A long march

'Excuse me. Do you know where the people are marching?' asked J.

The guy looked at J. He had a smile as warm as Ka-fai's. Ka-fai was J's classmate in his matriculation class. J has not seen Ka-fai for more than a decade. Like Ka-fai, this guy's eyelids pressed tight into convex grooves when he smiled. Muscles on his cheek formed deep folds too. In fact he looked exactly like Ka-fai in the school days. J did not venture to ask whether he was Ka-fai. J felt content and at home nonetheless.

This is a street. Most of the people are walking in one direction. Next to Ka-fai stood a short guy. J knew him too. He was also in the class and they had spent much time together then. J tried to remember what his name was. His surname might be Choy, J thought. But he was uncertain. J and Choy said hi and made an eye contact. J felt a little bit uneasy as he was still unable to call him by name.

'Let's go together,' said Ka-fai smilingly.


'Do you think we should ask somebody where the march will start?' asked J.

'Let's sit down have a drink and ask somebody,' said Ka-fai, by his shoulder pointing to a tea house by the street.

Sitting down, J realised the march might have started. He was very unhappy that he was sitting here while thousands of people were flowing through the boulevard like a stream of lava. The TV set above their heads are showing that.

'Hot tea.' A waiter placed the cup before J.

'Could you tell us where the march starts?' J asked the waiter.

'It's not far,' said the man as if J was the tenth customer asking the question. 'Hey, you are late already.'

'We know,' said Choy, 'but it shouldn't matter.'

'A friend of mine will come here in a moment. He is going to the march too. You may go with him.'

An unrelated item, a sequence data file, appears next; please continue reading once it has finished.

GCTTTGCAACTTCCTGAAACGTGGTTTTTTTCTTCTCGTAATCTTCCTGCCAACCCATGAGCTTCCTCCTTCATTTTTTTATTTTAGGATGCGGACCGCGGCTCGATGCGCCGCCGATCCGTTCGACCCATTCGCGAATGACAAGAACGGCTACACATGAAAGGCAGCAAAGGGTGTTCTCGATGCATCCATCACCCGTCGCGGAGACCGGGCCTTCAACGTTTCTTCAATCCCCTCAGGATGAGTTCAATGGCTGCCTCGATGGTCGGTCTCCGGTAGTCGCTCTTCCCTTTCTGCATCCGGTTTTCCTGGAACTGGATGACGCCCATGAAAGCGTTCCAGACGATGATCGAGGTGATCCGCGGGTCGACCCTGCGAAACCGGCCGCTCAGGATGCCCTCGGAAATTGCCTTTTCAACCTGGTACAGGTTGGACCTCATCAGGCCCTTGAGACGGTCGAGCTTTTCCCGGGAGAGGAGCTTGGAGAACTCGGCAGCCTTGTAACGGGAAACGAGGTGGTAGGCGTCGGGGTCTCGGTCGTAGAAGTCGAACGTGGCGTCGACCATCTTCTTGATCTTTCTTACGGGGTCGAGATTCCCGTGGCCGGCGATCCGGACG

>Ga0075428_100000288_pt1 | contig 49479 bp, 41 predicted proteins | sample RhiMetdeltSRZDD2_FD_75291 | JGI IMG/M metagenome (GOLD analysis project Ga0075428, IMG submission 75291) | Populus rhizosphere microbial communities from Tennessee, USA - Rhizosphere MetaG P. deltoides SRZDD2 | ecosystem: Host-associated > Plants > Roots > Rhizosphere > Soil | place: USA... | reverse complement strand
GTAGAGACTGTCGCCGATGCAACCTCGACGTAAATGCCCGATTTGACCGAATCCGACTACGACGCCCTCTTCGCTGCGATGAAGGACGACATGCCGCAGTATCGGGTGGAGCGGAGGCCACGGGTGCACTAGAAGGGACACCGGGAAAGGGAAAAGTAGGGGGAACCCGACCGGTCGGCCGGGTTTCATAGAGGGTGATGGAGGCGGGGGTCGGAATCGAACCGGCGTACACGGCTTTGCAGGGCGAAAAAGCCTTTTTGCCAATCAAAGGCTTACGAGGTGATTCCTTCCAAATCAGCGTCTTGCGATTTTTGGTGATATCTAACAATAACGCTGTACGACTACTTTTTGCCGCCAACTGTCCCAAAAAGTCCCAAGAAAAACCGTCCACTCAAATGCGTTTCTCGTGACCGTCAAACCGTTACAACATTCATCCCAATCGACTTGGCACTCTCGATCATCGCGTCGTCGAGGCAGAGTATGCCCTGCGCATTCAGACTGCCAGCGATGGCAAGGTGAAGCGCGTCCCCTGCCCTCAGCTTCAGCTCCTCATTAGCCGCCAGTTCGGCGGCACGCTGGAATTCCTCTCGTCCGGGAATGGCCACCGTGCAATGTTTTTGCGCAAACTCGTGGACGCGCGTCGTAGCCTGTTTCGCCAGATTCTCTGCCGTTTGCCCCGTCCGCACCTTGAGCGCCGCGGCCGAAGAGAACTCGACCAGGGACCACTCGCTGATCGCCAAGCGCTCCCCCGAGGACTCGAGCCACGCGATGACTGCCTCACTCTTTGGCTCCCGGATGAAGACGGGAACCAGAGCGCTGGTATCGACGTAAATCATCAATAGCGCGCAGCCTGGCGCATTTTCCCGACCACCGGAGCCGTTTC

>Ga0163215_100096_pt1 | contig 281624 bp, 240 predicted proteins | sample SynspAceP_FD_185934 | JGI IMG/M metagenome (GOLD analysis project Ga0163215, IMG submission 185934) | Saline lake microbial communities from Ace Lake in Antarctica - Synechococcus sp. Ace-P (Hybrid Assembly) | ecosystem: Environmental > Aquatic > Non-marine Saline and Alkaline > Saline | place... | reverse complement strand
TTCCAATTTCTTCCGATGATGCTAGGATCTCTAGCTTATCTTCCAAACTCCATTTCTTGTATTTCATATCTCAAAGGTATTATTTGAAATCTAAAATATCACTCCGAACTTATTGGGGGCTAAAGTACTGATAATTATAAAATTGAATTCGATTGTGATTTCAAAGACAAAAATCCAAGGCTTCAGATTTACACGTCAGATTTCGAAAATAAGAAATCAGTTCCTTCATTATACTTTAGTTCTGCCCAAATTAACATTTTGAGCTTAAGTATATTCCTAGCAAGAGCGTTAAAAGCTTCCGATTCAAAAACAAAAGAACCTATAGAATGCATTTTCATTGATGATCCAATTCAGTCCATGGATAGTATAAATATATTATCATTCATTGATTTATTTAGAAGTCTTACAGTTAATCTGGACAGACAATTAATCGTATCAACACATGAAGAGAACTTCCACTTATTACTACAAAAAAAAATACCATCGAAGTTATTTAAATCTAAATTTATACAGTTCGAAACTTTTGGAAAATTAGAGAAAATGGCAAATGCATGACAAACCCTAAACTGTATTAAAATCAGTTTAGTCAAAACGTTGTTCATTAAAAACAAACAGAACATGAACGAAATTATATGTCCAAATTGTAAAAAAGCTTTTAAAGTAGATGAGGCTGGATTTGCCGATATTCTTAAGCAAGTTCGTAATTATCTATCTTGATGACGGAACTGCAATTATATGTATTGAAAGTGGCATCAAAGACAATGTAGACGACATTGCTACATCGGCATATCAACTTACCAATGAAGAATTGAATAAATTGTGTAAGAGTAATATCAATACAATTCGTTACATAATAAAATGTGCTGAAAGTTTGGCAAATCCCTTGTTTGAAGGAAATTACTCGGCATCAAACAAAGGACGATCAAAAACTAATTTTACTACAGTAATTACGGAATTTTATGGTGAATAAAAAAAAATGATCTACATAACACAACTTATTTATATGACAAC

They sat there five minutes.

'Oh my god!' said J to himself all of a sudden. 'I have left my placard at home. I wanna go home get it. Bye.'


J got on a bus. He intuitively knew this bus would take him home. The placard said what he wanted most to express, without which it would be pointless joining the march. What's the name of the short classmate? Choy? Chung? Chiu? J could clearly remember that he had emigrated to a neighbouring country mid way through the class. He was not envied by anybody then but his decision turned out to be wise. And how about his first name? Did he have a western christian name? J looked at his watch. It was already one hour past the marchˇ¦s launch time. J felt more nervous.

J sat on a side bench over the left rear wheels of the bus, looking through the window of the opposite side. The sky was blue as the Mediterranean Sea. The bus was going down a zig-zagging slope to a beach. It was not where J lived. J might be on a wrong bus. He decided to get off at the next stop. He dared not see his watch. He was almost angry for his stupidity.

The bus stopped on the slope. As there were not any cars going up the slope, J had to walk. He was hoping for a ride or whatever to take him back into town where he could find his way home. 'My goodness,' said J. 'I have set out to join the march. It is only two hours late. It is still possible.'

[This is a piece I wrote two years ago. Recently I recall that the short classmate was called Choi Fai. He could eat as spicy as the head boy and I did. But Choi sweated more profusely than we two did. Dedicated to my matriculation classmates.]

Sam Mok